Risk and opportunity in an increasingly digital world
As the world becomes more digital, insurers are faced with important questions about strategy, risk, market and organizational structure, workforce, and culture - issues that, in the final analysis, require the full board's careful attention. Like the technology itself, insurers' understanding of the impact of digitization is evolving rapidly. Despite progress on digital strategies, a tremendous amount of work remains to be done. In this ViewPoints, leading insurers share their perspectives on how the industry remains relevant and how companies can lead in a rapidly transforming world.
Addressing conduct and culture issues in banking
Persistent misconduct caused commentators, bank leaders, and regulators to question whether something is fundamentally wrong with the culture of banks and banking. BGLN discussions over the last six months, including two meetings in March, focused on how bank boards, management, and supervisors can address cultural issues within their institutions and across the industry. This is a long-term, multifaceted challenge that will require changes to hiring, accountability, incentives, governance, and business models.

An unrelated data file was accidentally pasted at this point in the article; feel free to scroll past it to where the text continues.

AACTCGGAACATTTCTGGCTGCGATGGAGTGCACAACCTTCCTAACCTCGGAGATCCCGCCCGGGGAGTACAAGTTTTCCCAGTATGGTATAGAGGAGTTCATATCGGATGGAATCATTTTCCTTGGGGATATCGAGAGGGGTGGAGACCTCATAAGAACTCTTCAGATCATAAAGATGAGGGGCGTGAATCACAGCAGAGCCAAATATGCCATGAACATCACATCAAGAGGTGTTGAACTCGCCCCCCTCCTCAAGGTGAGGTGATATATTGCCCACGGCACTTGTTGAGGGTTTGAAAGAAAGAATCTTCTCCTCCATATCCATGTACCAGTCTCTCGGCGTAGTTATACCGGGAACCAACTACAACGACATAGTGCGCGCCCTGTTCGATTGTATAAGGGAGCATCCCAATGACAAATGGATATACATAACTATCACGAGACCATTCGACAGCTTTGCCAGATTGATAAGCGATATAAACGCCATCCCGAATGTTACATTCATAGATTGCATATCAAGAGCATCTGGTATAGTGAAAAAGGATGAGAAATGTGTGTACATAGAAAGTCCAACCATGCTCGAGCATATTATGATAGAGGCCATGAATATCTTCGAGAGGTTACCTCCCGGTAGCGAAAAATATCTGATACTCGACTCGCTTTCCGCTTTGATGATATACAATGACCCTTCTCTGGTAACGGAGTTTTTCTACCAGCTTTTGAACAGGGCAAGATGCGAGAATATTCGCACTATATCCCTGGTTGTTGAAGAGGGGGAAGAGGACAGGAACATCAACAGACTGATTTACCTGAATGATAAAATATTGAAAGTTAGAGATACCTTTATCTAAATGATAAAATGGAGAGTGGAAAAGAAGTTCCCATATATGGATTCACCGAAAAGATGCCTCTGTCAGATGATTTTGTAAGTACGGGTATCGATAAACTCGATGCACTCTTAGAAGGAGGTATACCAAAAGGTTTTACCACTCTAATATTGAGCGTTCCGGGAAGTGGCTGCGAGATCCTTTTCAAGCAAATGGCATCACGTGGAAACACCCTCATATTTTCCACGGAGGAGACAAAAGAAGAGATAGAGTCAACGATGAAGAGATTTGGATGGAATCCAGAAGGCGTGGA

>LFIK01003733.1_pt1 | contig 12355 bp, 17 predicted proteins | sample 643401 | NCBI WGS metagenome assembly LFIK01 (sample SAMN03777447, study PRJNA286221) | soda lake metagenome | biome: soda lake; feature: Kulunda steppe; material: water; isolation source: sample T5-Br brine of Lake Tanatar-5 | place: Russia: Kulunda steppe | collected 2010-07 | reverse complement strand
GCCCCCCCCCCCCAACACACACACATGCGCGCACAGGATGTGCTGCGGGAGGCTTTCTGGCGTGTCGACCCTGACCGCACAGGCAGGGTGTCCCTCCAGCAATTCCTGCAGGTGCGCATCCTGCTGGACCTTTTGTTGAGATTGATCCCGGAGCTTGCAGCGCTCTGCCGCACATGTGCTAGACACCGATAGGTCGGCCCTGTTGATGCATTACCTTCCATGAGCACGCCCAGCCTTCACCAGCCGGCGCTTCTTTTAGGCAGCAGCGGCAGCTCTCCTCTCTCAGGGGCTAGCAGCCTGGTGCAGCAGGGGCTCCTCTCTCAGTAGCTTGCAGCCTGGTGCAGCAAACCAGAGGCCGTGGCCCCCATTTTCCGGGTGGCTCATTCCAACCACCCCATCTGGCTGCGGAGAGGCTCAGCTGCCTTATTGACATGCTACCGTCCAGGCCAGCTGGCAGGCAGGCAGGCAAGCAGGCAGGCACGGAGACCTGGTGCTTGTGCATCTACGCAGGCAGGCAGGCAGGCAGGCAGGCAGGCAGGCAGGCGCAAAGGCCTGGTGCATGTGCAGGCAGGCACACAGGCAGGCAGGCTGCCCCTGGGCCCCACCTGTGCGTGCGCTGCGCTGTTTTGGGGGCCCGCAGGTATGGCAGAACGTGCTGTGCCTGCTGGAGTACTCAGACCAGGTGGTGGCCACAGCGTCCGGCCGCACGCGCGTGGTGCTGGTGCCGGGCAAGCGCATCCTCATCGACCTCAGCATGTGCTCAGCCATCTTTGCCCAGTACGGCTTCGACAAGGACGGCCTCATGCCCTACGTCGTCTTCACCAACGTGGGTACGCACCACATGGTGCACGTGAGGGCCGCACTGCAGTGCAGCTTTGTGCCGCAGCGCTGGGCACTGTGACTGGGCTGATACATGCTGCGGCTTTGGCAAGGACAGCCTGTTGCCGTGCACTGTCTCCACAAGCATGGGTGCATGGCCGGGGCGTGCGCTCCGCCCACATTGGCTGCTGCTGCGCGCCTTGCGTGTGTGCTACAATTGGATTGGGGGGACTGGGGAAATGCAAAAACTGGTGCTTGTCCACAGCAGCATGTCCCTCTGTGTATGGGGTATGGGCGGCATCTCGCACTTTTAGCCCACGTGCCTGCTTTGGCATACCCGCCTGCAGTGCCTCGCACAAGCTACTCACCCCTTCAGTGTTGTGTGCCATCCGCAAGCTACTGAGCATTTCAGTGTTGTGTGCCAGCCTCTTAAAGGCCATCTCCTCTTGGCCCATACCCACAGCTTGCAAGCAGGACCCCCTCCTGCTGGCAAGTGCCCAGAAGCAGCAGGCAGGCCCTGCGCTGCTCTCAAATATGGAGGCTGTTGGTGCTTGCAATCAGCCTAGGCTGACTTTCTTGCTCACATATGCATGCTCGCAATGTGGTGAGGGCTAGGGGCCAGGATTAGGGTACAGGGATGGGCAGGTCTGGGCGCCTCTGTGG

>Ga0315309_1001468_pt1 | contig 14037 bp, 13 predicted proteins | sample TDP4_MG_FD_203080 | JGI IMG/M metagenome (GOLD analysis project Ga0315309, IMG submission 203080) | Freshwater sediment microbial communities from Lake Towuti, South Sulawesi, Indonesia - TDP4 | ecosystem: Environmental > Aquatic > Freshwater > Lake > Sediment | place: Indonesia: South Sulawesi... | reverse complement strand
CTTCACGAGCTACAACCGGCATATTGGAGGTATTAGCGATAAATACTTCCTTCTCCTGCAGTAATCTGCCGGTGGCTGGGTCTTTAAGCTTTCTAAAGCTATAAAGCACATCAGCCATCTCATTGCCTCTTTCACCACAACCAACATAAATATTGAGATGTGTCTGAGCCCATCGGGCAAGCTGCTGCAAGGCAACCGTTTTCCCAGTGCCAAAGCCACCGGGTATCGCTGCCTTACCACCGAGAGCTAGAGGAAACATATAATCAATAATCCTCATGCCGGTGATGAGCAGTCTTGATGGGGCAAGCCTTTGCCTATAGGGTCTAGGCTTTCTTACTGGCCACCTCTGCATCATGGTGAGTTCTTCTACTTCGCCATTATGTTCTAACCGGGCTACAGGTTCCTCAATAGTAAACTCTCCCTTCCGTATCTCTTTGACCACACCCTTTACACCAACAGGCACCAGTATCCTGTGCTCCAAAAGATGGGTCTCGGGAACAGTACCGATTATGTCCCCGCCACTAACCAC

Creating a common language for regulating global insurers
Though the post-crisis reform agenda has been underway for many years, insurance supervisors have yet to create a truly common and international language through which to understand complex insurers’ vast operations. Many see global capital standards and recovery and resolution planning as essential elements of this common language. However, making progress on these standards will require addressing significant tensions within existing regulatory frameworks, and meaningful consensus within, and across, the public and private sectors.
Too big to govern? Expectations for bank boards continue to evolve
A number of conduct and compliance issues have emerged in banking, even for banks that have reputations for being well managed and well governed. This has renewed questions about the governability of the largest, most international, and most complex banks, and the roles and responsibilities of group and subsidiary boards.
Leading in an era of intensive conduct supervision
Supervision of insurer conduct and the emphasis on outcomes continues to grow. However, little agreement exists on appropriate conduct standards and expectations, or how to achieve the goal of good outcomes. IGLN participants noted that boards and executives are devoting significantly more time to improving conduct and mitigating associated risks. Global insurance directors, executives, and regulators gathered to discuss this new era of supervision and to consider practical approaches for addressing conduct challenges.